These projects affect every community and ratepayer in California because they will wipe out treasured open spaces and increase electricity costs unnecessarily. So it's disheartening that Brown belittled the voice of voters, lamenting the fact that he had to "talk a little bit," with concerned citizens, but saying "at the end of the day you have to move forward, and California needs to move forward with our renewable energy." What these citizens are asking for is not a halt to all renewable energy; they want renewable energy where it makes sense, such as on already-disturbed lands or rooftops. Ironically, Brown spoke these words at a conference for distributed generation, which involves installing solar panels on rooftops and in urban spaces--a more effective and less destructive way to meet our renewable energy goals.
So what kind of opposition is Governor Brown crushing? Perhaps the Native Americans that protested his backing of the 10 square-mile Blythe Solar power project. Bulldozers had already barreled through sacred ceremonial sites before Governor Brown flew in to attend the official groundbreaking ceremony for the solar site. Native Americans and other concerned citizens were there to protest, but Governor Brown did not give them the time of day as he gladly stood next to executives of the German firm Solar Millennium, some of whom are under investigation in Germany for embezzlement.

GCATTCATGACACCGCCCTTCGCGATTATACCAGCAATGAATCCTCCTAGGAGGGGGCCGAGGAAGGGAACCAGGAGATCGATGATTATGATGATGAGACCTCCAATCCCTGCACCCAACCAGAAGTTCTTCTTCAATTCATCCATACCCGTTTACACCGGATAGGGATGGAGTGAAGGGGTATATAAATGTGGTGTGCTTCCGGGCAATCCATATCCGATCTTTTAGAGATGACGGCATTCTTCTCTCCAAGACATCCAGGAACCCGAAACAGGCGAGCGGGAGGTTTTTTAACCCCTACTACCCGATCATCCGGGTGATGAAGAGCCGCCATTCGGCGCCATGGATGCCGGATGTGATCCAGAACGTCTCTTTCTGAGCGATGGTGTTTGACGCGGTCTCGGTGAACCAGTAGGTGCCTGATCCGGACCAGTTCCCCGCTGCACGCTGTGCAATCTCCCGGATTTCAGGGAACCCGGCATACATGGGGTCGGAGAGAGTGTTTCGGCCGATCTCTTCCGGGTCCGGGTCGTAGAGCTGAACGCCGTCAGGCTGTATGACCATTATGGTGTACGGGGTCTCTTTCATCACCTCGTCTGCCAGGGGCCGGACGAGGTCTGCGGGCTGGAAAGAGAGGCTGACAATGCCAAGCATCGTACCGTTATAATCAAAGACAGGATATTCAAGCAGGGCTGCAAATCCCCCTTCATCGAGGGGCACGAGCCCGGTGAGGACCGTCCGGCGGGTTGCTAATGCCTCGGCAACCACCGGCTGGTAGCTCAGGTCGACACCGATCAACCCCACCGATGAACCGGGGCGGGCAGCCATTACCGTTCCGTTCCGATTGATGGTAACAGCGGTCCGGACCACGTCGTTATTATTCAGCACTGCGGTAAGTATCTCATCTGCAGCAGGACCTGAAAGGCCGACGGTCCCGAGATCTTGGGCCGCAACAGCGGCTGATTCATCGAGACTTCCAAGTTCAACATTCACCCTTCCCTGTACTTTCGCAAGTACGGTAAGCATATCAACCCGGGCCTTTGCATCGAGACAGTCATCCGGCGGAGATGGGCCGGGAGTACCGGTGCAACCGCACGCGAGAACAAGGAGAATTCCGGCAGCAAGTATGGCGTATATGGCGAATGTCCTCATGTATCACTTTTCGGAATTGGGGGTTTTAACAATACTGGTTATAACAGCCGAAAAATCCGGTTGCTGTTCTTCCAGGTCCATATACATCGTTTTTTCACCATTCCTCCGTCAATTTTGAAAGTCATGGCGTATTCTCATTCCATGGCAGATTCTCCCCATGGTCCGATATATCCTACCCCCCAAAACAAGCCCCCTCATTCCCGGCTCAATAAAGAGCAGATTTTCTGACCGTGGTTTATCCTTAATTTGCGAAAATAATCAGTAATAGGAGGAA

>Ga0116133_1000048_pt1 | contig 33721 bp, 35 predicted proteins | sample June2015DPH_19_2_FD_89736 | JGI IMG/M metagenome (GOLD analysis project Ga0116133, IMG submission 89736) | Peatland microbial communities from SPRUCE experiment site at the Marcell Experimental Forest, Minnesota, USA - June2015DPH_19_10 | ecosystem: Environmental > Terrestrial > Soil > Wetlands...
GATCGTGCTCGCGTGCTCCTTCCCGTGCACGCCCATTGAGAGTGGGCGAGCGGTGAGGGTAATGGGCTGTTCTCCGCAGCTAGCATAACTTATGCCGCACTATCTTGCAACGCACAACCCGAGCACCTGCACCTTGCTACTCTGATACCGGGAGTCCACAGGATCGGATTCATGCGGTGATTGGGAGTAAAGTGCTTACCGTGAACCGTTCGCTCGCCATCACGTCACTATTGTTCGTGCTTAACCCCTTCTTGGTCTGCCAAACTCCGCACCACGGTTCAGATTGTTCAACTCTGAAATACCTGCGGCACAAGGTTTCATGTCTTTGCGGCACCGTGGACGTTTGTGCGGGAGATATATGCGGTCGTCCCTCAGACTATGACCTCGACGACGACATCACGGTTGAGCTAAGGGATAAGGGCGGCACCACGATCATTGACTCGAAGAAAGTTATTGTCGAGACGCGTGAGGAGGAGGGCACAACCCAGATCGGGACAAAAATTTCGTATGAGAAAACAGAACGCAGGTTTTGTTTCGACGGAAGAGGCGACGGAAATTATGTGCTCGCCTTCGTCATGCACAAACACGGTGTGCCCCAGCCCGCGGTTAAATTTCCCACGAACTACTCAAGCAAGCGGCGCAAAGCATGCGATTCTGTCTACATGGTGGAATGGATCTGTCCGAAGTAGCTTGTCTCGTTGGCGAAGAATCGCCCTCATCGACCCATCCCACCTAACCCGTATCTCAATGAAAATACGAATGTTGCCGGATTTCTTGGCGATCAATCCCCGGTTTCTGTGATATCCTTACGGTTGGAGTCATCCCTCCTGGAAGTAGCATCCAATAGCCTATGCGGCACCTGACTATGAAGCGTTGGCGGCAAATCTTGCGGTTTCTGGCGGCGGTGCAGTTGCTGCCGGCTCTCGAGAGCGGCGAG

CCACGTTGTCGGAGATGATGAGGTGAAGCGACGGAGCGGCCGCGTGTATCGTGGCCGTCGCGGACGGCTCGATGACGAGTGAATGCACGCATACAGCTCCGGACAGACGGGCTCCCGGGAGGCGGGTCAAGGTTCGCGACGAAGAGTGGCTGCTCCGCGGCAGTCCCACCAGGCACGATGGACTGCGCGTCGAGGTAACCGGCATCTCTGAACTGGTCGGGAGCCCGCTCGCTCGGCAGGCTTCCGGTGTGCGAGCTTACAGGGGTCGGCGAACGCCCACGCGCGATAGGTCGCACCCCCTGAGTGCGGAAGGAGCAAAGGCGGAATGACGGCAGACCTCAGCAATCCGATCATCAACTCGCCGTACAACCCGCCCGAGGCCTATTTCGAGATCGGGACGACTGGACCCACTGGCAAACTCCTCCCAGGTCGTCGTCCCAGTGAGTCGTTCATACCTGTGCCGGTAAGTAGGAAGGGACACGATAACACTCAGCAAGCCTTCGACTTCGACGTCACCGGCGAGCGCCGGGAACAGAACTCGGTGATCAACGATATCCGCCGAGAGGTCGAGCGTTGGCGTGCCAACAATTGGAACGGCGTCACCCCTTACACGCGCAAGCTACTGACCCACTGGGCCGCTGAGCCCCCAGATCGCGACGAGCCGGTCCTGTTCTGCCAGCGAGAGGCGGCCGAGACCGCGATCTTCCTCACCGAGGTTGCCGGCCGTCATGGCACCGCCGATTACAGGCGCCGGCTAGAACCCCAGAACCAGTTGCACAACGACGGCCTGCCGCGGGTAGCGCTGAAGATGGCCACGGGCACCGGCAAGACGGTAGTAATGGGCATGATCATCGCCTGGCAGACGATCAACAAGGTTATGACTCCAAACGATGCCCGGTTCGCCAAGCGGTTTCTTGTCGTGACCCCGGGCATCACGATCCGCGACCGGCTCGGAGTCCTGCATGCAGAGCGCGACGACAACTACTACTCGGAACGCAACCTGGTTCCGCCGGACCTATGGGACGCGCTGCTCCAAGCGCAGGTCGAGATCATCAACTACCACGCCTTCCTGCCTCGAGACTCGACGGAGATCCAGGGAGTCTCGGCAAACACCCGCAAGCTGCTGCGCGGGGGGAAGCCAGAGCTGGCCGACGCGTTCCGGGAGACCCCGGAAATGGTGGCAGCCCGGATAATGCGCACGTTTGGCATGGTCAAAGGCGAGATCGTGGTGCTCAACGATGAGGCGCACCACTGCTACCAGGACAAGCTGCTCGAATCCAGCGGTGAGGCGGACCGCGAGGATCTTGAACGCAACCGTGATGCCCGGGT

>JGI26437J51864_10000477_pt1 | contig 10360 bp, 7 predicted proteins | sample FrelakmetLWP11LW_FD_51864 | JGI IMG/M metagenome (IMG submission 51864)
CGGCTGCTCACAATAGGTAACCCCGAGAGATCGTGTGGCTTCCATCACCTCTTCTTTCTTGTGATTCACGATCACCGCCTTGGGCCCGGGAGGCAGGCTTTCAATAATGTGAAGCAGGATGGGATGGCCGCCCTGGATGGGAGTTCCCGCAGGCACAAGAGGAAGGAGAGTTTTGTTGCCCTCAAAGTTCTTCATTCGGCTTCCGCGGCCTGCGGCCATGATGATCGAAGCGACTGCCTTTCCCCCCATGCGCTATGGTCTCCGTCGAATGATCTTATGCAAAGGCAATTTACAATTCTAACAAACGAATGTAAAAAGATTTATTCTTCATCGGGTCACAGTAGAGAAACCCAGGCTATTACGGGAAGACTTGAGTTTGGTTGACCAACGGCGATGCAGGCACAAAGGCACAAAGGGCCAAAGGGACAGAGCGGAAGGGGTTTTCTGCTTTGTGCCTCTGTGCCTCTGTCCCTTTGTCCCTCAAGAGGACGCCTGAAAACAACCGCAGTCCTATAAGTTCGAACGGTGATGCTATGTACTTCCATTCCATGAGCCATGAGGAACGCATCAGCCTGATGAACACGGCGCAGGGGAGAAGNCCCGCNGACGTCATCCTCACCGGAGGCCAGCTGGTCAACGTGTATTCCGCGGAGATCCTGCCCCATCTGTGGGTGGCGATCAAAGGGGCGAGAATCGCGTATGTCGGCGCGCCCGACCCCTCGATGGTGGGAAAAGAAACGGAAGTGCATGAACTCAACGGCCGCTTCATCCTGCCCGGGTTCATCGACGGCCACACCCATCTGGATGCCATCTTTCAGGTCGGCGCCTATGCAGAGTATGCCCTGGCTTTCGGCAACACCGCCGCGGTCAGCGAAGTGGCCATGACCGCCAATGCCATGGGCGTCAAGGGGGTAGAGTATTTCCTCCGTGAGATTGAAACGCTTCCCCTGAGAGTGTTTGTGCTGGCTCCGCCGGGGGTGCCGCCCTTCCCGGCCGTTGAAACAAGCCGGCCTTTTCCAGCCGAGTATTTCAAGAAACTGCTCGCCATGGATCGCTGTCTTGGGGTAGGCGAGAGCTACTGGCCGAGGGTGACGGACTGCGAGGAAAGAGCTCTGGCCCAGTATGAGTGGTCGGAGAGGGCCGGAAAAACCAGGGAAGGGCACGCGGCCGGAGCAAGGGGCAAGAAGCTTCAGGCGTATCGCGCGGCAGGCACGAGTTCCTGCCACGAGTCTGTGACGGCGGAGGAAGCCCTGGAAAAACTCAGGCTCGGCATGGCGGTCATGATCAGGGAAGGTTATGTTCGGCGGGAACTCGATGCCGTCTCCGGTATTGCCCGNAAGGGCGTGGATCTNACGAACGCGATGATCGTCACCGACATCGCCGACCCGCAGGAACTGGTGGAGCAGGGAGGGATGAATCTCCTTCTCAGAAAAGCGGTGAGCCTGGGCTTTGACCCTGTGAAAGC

|Native Americans protesting the destruction of a sacred site by Solar Millennium. Not long after, Governor Brown visited the site for the official groundbreaking, rubbing elbows with executives of a scandal-plagued company receiving billions of taxpayer-backed loans and grants. Photo by Basin and Range Watch.|
What about concerns that all of these solar facilities in the middle of the desert require new or upgraded transmission lines that will cost billions of dollars? All of those costs will be passed along to electricity customers.
|Solar panels in our urban spaces make a lot more sense than placing them in the middle of our beautiful deserts. Photo by Basin and Range Watch.|
Let's get serious about distributed generation and abandon the old energy paradigm of bulldozers and transmission towers.